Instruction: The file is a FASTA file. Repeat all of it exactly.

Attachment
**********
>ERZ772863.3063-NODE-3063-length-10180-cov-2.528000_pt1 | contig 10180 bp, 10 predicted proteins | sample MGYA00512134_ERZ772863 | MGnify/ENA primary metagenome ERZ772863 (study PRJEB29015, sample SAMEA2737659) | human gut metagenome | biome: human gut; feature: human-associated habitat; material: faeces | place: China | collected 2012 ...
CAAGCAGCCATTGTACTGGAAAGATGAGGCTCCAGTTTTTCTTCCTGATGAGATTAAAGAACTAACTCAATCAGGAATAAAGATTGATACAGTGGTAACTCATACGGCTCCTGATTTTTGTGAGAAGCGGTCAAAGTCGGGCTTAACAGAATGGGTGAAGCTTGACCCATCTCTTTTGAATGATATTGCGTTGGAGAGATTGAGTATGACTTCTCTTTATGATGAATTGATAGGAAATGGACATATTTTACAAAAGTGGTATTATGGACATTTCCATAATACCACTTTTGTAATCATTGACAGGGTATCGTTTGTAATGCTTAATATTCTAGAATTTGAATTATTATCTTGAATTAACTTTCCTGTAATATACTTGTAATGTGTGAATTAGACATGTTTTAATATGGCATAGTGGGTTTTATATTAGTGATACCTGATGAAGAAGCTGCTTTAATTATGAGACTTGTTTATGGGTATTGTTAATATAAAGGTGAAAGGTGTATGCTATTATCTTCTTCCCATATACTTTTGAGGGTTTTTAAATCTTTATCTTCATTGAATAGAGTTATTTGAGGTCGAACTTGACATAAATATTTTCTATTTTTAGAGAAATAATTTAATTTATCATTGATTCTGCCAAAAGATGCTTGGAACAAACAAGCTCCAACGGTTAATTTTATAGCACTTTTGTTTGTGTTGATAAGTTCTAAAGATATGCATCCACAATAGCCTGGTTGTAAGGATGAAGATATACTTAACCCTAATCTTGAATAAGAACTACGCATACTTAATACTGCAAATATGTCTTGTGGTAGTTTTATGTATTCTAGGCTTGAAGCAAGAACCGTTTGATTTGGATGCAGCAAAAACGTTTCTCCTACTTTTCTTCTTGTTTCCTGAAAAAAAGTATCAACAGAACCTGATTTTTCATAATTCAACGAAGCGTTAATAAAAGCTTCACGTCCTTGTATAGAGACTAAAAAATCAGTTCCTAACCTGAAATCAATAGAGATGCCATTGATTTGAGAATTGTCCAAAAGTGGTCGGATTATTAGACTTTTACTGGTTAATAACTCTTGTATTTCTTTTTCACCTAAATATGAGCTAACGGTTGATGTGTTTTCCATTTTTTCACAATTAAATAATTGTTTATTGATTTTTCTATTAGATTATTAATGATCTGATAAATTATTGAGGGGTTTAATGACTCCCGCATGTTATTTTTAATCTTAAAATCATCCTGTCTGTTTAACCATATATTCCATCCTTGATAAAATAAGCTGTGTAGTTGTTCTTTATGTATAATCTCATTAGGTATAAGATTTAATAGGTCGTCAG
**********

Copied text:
>ERZ772863.3063-NODE-3063-length-10180-cov-2.528000_pt1 | contig 10180 bp, 10 predicted proteins | sample MGYA00512134_ERZ772863 | MGnify/ENA primary metagenome ERZ772863 (study PRJEB29015, sample SAMEA2737659) | human gut metagenome | biome: human gut; feature: human-associated habitat; material: faeces | place: China | collected 2012 ...
CAAGCAGCCATTGTACTGGAAAGATGAGGCTCCAGTTTTTCTTCCTGATGAGATTAAAGAACTAACTCAATCAGGAATAAAGATTGATACAGTGGTAACTCATACGGCTCCTGATTTTTGTGAGAAGCGGTCAAAGTCGGGCTTAACAGAATGGGTGAAGCTTGACCCATCTCTTTTGAATGATATTGCGTTGGAGAGATTGAGTATGACTTCTCTTTATGATGAATTGATAGGAAATGGACATATTTTACAAAAGTGGTATTATGGACATTTCCATAATACCACTTTTGTAATCATTGACAGGGTATCGTTTGTAATGCTTAATATTCTAGAATTTGAATTATTATCTTGAATTAACTTTCCTGTAATATACTTGTAATGTGTGAATTAGACATGTTTTAATATGGCATAGTGGGTTTTATATTAGTGATACCTGATGAAGAAGCTGCTTTAATTATGAGACTTGTTTATGGGTATTGTTAATATAAAGGTGAAAGGTGTATGCTATTATCTTCTTCCCATATACTTTTGAGGGTTTTTAAATCTTTATCTTCATTGAATAGAGTTATTTGAGGTCGAACTTGACATAAATATTTTCTATTTTTAGAGAAATAATTTAATTTATCATTGATTCTGCCAAAAGATGCTTGGAACAAACAAGCTCCAACGGTTAATTTTATAGCACTTTTGTTTGTGTTGATAAGTTCTAAAGATATGCATCCACAATAGCCTGGTTGTAAGGATGAAGATATACTTAACCCTAATCTTGAATAAGAACTACGCATACTTAATACTGCAAATATGTCTTGTGGTAGTTTTATGTATTCTAGGCTTGAAGCAAGAACCGTTTGATTTGGATGCAGCAAAAACGTTTCTCCTACTTTTCTTCTTGTTTCCTGAAAAAAAGTATCAACAGAACCTGATTTTTCATAATTCAACGAAGCGTTAATAAAAGCTTCACGTCCTTGTATAGAGACTAAAAAATCAGTTCCTAACCTGAAATCAATAGAGATGCCATTGATTTGAGAATTGTCCAAAAGTGGTCGGATTATTAGACTTTTACTGGTTAATAACTCTTGTATTTCTTTTTCACCTAAATATGAGCTAACGGTTGATGTGTTTTCCATTTTTTCACAATTAAATAATTGTTTATTGATTTTTCTATTAGATTATTAATGATCTGATAAATTATTGAGGGGTTTAATGACTCCCGCATGTTATTTTTAATCTTAAAATCATCCTGTCTGTTTAACCATATATTCCATCCTTGATAAAATAAGCTGTGTAGTTGTTCTTTATGTATAATCTCATTAGGTATAAGATTTAATAGGTCGTCAG